Redstone pointed to the success that Paramount Television has had in recent years with producing original series for the streaming giants that have disrupted traditional TV. Amazon’s “Jack Ryan” and Netflix’s “13 Reasons Why” are top hits that demonstrate the importance of having a wealth of IP and the know-how to produce.
Redstone believes that ViacomCBS has a bright future ahead, especially as its larger rivals focus on launching direct-to-consumer platforms that will require them to hold back a good portion of their movie and TV productions for in-house platforms. ViacomCBS is taking a different approach, balancing its investment in DTC operations such as CBS All Access and the ad-supported Pluto TV with a drive to produce high-end content for takers around the world. The archives of Viacom, Paramount Pictures and CBS together contain some 140,000 episodes of television and more than 3,600 film titles. That depth of IP can generate a lot of business when content with built-in brand recognition has launched a sea of reboots, remakes, sequels and prequels.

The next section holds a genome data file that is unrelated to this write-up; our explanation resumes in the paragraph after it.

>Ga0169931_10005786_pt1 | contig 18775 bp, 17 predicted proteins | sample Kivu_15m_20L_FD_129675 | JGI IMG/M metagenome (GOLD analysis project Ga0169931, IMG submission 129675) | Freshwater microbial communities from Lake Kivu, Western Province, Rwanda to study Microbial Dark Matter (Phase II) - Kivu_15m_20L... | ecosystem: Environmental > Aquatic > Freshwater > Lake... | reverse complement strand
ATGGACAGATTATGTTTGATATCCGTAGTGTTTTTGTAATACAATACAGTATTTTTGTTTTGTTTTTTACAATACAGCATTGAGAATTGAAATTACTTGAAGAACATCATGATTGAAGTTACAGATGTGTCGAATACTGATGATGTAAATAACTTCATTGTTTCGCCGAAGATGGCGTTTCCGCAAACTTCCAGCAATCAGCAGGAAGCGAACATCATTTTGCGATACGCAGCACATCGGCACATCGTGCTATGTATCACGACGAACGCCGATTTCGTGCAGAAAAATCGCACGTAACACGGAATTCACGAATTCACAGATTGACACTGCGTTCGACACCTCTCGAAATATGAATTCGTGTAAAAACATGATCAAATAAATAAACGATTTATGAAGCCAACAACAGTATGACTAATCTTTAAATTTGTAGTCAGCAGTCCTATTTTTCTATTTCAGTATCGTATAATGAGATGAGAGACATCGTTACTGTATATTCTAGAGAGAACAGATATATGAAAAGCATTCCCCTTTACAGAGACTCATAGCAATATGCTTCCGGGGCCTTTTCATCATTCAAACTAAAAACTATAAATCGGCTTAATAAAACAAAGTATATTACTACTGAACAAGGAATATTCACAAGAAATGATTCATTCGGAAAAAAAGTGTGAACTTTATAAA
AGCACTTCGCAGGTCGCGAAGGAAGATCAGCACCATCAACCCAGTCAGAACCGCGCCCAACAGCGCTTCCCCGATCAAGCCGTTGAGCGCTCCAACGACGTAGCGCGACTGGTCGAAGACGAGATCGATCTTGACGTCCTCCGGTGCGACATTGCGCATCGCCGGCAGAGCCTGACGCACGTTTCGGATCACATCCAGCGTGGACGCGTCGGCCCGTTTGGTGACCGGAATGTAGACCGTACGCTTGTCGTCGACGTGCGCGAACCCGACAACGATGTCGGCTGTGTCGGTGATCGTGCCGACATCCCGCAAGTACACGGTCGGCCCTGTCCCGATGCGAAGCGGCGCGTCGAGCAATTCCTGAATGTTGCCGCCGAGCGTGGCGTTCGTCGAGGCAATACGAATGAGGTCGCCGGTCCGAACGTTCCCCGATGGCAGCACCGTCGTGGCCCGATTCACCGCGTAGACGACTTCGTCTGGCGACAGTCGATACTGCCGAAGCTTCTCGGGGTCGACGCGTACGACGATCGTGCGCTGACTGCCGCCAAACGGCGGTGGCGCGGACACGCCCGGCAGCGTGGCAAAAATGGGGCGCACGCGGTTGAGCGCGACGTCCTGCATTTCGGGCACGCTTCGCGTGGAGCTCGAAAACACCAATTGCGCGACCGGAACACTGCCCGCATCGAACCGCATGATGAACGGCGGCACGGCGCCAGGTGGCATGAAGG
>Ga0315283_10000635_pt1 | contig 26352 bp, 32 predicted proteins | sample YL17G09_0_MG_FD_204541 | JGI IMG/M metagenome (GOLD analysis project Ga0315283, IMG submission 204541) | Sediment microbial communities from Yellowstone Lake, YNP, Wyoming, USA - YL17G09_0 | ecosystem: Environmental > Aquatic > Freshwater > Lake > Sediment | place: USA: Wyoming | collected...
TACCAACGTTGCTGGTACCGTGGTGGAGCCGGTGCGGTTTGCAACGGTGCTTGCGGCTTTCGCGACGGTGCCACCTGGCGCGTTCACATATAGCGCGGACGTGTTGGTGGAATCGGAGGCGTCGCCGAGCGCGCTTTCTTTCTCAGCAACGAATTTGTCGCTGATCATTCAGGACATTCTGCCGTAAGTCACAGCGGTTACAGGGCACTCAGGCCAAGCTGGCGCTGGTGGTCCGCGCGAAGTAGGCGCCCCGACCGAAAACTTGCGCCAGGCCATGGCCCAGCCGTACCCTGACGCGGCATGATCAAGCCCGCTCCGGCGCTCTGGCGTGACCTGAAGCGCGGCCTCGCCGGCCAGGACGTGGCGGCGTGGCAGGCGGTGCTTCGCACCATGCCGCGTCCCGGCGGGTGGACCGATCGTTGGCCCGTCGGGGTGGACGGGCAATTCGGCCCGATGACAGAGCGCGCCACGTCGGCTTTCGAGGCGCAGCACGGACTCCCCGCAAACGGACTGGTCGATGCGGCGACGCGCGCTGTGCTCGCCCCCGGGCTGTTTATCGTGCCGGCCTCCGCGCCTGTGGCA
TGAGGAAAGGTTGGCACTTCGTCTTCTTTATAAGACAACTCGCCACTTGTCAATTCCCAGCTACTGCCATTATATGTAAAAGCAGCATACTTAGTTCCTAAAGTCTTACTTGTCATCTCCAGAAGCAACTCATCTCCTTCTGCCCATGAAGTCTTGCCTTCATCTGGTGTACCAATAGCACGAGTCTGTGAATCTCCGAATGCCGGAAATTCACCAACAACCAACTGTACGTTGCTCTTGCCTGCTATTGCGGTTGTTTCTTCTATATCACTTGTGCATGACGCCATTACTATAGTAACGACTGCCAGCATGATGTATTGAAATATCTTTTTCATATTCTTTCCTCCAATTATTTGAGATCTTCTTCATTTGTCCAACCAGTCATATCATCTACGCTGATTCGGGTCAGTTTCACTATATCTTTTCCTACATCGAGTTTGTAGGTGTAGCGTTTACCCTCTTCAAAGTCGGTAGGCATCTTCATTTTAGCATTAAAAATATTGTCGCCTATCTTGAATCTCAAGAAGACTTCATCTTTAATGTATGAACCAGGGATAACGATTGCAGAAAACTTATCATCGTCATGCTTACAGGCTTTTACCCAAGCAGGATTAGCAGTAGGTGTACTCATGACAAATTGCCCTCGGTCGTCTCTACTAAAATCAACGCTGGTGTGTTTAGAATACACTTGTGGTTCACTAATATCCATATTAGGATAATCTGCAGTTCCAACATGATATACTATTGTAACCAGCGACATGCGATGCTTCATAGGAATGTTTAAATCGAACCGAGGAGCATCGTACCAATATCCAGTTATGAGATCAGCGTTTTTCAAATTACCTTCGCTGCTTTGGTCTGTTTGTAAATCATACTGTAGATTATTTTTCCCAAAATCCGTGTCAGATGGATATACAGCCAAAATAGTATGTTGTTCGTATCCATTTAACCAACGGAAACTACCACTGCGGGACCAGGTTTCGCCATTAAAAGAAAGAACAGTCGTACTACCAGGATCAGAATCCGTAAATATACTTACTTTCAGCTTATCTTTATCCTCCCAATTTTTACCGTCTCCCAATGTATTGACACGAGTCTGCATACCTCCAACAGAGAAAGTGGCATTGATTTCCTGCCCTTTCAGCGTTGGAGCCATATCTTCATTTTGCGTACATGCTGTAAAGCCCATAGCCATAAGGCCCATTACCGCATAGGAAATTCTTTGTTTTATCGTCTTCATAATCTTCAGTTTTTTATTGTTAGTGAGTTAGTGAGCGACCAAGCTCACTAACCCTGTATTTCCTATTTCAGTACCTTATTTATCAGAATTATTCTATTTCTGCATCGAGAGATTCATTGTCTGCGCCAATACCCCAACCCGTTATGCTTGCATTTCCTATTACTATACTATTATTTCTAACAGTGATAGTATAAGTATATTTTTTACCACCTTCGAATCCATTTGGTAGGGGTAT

“Our ability to take our library around the world to all third-party platforms as the craving for content increases and other (companies) pull back their content — I’m really excited about this,” she said. “I really believe we have a differentiated strategy and we are going to be a leader in content.”
Reuniting CBS and Viacom will strengthen the assets of both companies in ways that weren’t as vital during the 2000-2005 period when they were previously brought together by Redstone’s media-mogul father, Sumner Redstone. During those years, however, CBS and Viacom operations largely stayed distinct, which had the effect of turning the company into a series of fiefdoms. That will not be the case this time around, Redstone promised.